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Original Research ARTICLE

Front. Psychol., 02 December 2014 | https://doi.org/10.3389/fpsyg.2014.01369

Specificity of the bilingual advantage for memory: examining cued recall, generalization, and working memory in monolingual, bilingual, and trilingual toddlers

  • 1Robert Wood Johnson Foundation Health and Society Scholars, Columbia University in the City of New York, New York, NY, USA
  • 2Department of Psychology, Georgetown University, Washington, DC, USA

The specificity of the bilingual advantage in memory was examined by testing groups of monolingual, bilingual, and trilingual 24-month-olds on tasks tapping cued recall, memory generalization and working memory. For the cued recall and memory generalization conditions, there was a 24-h delay between time of encoding and time of retrieval. In addition to the memory tasks, parent-toddler dyads completed a picture-book reading task, in order to observe emotional responsiveness, and a parental report of productive vocabulary. Results indicated no difference between language groups on cued recall, working memory, emotional responsiveness, or productive vocabulary, but a significant difference was found in the memory generalization condition with only the bilingual group outperforming the baseline control group. These results replicate and extend results from past studies (Brito and Barr, 2012, 2014; Brito et al., 2014) and suggest a bilingual advantage specific to memory generalization.

Introduction

In many parts of the world, bilingualism or multilingualism is the norm and being monolingual is rare (Dutcher and Tucker, 1994; Grin, 2004). Within the context of research, however, bilingual participants are often treated as a special population with unique advantages or disadvantages from monolinguals. Not only is multilingualism a common occurrence, the ease with which children can acquire multiple languages (Bialystok, 1991; Kuhl, 2004; Paradis et al., 2010) indicates that humans are adept at processing this type of linguistic input. The influence of multiple languages on cognitive development has received increased attention in the last 15 years, but the majority of research has focused on executive functioning and its correlated constructs of inhibition, task switching, and attentional control (Miller and Cohen, 2001).

Researchers have argued that because bilinguals have two “active” languages they must inhibit one language when producing the other, thereby practicing attentional control at an earlier age (Green, 1998; Bialystok, 1999). Support for this model is provided by extensive research demonstrating specific bilingual advantages within the executive function system (Bialystok, 1999; Bialystok and Martin, 2004; Bialystok et al., 2005; Carlson and Meltzoff, 2008; Poulin-Dubois et al., 2011). Refining this control during the early years of a bilingual child's development is necessary for successful bilingual language acquisition. If this model is accurate, then bilingual children experience extensive practice of these functions from early in development, but this practice may not only come from the production of two languages but also from the exposure to them. For example, Kovács and Mehler (2009) used eye-trackers within an anticipatory cue cognitive control paradigm and found that bilingual 7-month-old infants were better than monolingual infants of the same age at using a novel cue to switch their attention to the correct location. These results suggest that simply perceiving and processing sounds from multiple native languages early in life leads to a domain-general enhancement of executive functions.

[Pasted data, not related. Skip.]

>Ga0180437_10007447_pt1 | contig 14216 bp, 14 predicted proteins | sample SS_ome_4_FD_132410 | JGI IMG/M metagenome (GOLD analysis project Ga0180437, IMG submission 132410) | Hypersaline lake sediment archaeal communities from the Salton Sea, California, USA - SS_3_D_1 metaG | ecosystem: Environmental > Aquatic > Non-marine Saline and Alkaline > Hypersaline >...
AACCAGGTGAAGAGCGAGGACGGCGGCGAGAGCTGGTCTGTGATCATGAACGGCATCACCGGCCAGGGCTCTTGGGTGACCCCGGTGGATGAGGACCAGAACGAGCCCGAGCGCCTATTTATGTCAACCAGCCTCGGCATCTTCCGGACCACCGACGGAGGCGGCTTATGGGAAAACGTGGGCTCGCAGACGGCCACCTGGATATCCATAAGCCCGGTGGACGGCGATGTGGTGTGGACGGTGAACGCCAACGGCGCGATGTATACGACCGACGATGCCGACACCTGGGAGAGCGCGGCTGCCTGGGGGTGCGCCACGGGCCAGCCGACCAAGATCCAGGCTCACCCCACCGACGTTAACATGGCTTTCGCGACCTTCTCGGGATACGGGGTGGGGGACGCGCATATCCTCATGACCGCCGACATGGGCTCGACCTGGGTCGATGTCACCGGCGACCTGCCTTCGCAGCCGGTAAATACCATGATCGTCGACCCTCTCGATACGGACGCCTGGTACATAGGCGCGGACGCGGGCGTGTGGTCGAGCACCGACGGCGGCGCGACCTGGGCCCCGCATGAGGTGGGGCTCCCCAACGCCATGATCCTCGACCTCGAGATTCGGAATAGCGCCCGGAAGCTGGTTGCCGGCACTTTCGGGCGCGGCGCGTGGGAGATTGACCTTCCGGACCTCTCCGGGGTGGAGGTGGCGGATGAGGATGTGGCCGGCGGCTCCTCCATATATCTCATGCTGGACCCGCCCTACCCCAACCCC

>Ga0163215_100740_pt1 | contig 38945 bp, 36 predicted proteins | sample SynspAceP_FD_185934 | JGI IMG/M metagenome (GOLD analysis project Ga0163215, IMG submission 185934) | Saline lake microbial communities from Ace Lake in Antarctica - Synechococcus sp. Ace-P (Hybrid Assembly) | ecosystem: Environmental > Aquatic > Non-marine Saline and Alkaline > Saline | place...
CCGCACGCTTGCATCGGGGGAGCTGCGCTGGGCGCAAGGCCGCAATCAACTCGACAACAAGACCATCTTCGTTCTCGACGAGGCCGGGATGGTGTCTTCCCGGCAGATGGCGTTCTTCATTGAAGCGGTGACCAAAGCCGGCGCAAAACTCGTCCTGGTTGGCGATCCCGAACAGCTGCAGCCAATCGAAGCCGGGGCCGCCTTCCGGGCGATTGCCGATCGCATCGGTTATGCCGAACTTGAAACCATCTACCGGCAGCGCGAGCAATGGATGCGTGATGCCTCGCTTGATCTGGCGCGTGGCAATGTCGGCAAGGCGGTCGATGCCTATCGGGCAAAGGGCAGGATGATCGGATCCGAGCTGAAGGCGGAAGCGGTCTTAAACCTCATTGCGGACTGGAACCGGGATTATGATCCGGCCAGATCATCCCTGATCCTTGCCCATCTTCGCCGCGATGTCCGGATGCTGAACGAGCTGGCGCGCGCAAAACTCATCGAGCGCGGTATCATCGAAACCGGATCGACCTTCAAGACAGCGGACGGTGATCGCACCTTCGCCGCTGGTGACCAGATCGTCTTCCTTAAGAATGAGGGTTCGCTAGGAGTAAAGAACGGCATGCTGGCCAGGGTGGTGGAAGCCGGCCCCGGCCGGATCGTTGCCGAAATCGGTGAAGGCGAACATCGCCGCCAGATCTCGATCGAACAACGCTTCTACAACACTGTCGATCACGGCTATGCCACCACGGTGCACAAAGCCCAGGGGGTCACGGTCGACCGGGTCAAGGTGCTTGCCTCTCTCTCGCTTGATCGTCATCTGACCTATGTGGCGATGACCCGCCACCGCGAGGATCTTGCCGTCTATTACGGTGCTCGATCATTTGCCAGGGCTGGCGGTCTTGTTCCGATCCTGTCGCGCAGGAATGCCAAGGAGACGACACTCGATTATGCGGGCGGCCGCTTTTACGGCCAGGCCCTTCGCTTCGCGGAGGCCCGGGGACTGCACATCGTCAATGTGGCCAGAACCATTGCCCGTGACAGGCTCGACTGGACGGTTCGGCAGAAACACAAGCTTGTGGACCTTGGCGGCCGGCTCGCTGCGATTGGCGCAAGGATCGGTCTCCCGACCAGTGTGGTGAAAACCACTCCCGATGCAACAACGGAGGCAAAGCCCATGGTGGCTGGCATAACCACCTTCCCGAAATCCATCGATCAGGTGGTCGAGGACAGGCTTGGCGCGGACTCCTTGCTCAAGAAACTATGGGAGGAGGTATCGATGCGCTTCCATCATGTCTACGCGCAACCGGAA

A literature search on cognitive development studies conducted between 2000 and 2013 with typically developing dual language learners (ages 0–6) generated approximately 100 peer-reviewed articles (Barac et al., 2014); 75% of those studies examined executive function or metalinguistic abilities and only a few studies have set out to specifically investigate memory abilities in bilingual children (Lanfranchi and Swanson, 2005; Messer et al., 2010) or bilingual infants (Brito and Barr, 2012). Recent studies have further supported a link between bilingualism and enhanced non-linguistic memory generalization abilities at 6- and 18-months of age (Brito and Barr, 2014; Brito et al., 2014). In the original study, Brito and Barr (2012) used the well-established deferred imitation puppet task to test 18-month-olds from various language backgrounds on a memory generalization task. In this paradigm, the experimenter demonstrates three target actions with one puppet (e.g., duck) to the infant, then after a 30-min delay, tests the infant with a novel puppet (e.g., cow). Results indicated that 18-month-old bilinguals, but not monolinguals, were more likely to generalize across puppets and recall the previously demonstrated target actions. In a subsequent study, these results were replicated with groups of infants exposed to two typologically similar (Spanish-Catalan) and two typologically different (English-Spanish) languages. Both bilingual groups of infants outperformed the monolingual groups, and there was no difference in memory generalization performance between the bilingual groups. Interestingly, infants exposed to three languages from birth (trilinguals) did not demonstrate an advantage in memory generalization, as their performance was no different from the baseline control or monolingual groups (Brito et al., 2014). In the present study, we examine the specificity of the bilingual advantage in memory by testing groups of monolingual, bilingual, and trilingual toddlers on tasks tapping cued recall, memory generalization, and working memory.